to all of my creative, tired friends
Master illustrator Kelly Thompson recently wrote about the highs and lows of success - and she knows them personally, as a New Zealand freelance illustrator/photographer/art director who counts Lonely Hearts, Juliette Hogan, and Twentysevennames among her personal clients. In her recent opinion piece at Always Sometimes Anytime, she discusses the pains of pursuing your dreams and not finding that guaranteed happiness you expect as a young, doe-eyed beginner.
The article was exactly what I needed at the moment - refreshing, brutal honesty from an artist I respect and admire in terms of creativity but also in terms of success. After quitting my part-time retail job a month and a half ago in order to work full-time at home, I was prepared for an onslaught of creative inspiration and wonderful, sun-lit days spent doing what I love. Instead, what I mostly found was a frustrating and at times depressing bit of soul searching, procrastination, and a whole lot of laziness. I realized that being at home 24/7 was not as recharging as I thought it would be, and even if I labelled a sewing creation or photo shoot or thrifting hunt of mine subjectively "successful", it still wasn't filling me up with that sense of purpose I thought it was supposed to. Don't get me wrong - I love doing what I do, but it doesn't bring me that innate and overwhelming sense of satisfaction I expected. Not most of the time, anyway.
Rather, it's hard work without guarantee of a clear payoff. It's working a 12 hour day mixed in with a sense of not getting anything done at the end of it, sometimes. There is a lot of frustration. Working on your own terms by your own rules means there aren't those comfortable standards you can compare your progress to along the way - it means you don't have that positive affirmation or constructive criticism that you might find in a well-established career path, a path others have paved for you. It means you are your own boss, coworker, advice-giver, your own pat on the back, your own alarm clock and your own schedule-maker. It may sound good but with that power and freedom also comes a whole lot of responsibility.. and if you don't have it, you better learn it.
It's easy to hinge satisfaction and that personal feeling of success on the 'next step' - when I do this right or get this job or book this venue, I will have arrived and I'll be happy and content. But it's not always like that - in fact, it's rarely like that. There always seems to be a next step. These conclusions are what solidify in my mind that a true sense of being and joy have very little to do with what's on the outside (even if that's a dream job or overwhelming success) and have everything to do with a core value and sense of self on the inside. Who you are, how you see yourself, your relationships with others, getting recharged and relaxed and focused and loved. I get recharged by playing video games, by having God time, by being with friends and especially with family, by traveling, by pressure-free sewing. Those are my personal moments of contentment.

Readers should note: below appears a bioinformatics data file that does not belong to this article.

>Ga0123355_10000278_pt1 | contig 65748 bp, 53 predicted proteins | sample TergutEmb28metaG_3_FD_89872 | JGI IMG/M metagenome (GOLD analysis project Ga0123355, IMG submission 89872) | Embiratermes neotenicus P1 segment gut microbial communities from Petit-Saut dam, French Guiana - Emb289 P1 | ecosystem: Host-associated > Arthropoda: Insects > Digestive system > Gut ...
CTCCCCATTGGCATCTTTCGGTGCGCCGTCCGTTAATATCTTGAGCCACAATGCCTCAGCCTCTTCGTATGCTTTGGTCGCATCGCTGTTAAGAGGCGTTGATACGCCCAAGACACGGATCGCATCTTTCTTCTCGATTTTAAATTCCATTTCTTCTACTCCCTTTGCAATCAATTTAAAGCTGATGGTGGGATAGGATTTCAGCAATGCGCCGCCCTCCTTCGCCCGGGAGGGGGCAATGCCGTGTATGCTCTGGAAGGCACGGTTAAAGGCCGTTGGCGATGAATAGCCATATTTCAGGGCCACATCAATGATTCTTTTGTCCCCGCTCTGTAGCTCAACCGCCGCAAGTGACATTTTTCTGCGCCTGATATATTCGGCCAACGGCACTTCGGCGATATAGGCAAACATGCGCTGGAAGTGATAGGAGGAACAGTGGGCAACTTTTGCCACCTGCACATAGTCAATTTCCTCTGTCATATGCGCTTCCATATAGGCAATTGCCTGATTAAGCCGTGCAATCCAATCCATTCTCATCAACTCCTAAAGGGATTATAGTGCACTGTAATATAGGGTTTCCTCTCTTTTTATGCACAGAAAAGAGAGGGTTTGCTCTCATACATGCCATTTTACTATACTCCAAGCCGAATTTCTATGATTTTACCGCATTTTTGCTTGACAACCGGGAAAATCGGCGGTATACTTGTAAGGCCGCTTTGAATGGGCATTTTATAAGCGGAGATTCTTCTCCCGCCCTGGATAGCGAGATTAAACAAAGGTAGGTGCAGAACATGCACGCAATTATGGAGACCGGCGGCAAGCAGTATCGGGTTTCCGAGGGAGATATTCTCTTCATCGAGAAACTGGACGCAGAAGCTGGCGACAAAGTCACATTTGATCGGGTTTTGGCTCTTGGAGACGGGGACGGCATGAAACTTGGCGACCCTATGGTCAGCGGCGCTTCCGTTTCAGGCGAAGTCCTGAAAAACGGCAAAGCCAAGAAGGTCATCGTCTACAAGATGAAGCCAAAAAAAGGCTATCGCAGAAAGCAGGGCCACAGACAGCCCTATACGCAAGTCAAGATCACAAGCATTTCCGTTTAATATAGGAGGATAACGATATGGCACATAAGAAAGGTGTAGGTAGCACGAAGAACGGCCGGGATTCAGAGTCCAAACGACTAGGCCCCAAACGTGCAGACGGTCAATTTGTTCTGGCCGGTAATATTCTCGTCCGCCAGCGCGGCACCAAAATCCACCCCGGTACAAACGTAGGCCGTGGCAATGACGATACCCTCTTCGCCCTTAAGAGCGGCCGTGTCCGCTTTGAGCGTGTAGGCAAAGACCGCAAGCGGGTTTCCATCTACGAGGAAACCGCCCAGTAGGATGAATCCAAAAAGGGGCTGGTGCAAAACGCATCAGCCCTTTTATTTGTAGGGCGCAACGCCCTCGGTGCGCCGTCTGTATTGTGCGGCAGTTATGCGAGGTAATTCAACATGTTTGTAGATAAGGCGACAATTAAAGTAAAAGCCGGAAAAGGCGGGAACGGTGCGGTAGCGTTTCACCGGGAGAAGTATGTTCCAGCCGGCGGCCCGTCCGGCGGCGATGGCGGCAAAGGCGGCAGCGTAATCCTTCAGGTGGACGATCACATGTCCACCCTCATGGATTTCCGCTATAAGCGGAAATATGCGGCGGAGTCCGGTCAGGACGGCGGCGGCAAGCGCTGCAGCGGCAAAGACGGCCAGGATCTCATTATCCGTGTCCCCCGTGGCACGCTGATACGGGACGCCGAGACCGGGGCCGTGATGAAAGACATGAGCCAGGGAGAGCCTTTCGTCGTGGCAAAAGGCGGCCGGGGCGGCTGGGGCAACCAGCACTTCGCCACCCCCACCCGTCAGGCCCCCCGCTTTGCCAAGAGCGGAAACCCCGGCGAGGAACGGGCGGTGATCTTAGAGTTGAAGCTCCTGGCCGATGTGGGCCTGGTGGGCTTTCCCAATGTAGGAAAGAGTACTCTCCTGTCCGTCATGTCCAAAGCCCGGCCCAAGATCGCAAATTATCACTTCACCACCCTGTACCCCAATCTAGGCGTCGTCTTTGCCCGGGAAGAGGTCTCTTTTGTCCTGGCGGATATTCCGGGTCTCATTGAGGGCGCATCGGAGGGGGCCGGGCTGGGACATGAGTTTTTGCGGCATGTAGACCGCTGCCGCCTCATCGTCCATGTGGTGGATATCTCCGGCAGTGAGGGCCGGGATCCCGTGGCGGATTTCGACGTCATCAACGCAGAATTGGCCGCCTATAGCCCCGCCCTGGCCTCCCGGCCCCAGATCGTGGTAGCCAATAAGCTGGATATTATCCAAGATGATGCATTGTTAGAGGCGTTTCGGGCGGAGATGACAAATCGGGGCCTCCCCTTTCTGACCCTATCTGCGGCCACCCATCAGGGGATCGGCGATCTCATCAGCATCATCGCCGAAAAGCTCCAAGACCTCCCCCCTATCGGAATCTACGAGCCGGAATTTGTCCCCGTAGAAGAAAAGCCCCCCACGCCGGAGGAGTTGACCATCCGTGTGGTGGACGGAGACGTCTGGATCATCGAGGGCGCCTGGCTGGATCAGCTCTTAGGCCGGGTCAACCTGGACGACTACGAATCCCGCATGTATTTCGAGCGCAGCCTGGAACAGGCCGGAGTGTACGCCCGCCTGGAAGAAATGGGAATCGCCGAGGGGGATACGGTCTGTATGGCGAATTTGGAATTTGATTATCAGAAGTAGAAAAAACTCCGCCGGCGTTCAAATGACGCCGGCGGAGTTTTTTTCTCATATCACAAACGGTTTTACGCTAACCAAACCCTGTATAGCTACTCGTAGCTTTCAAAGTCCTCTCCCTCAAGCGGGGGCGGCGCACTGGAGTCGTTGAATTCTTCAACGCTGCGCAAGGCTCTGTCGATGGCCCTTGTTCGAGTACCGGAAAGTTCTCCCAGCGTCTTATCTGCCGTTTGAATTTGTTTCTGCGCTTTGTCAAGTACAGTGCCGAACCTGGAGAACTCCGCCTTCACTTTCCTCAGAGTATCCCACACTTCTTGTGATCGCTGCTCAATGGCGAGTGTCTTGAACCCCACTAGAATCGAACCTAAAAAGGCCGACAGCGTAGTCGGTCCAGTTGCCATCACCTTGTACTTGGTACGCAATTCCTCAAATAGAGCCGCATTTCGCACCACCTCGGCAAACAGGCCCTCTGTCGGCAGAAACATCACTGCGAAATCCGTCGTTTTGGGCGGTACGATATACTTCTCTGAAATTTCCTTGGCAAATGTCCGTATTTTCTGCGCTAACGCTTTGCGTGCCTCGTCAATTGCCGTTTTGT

So as more and more creative people pursue their own personal dreams and as the internet makes it easier to translate those dreams into lucrative careers, there seem to be more and more people interested in finding a sense of self through their artistic goals - to hit self-actualization, to understand oneself and be understood/recognized by others, to be set apart but also to be a part of a community. Blogging specifically is a relatively new beast and we're all just figuring it out. The whole idea of a fast-changing, ever-evolving concept of communication and career through the internet excites me and drains me at the same time. I'm not very close to understanding it but I recognize that I'm a part of it. Is this growth too fast for our shrinking cultures and continents? Is it fueling the pressures and anxieties we feel as dream career-seeking adults bent on alternative lifestyles? Can the world become too small through the use of the internet? Can the world become too small, period?
I'm running into tangent city but I guess the moral of the story is.. there are frustrations and pitfalls and plenty of doubts with any creative vocation, even the best job in the universe, so pick what you really love because if you love it enough, it might just carry you through. But it won't always be easy, no matter how much love is there. We just can't put the pressure on a career or on success to give us complete fulfillment.
As internet users, bloggers, creative dream job holders, alternative life lovers/haters - what's your take on all this?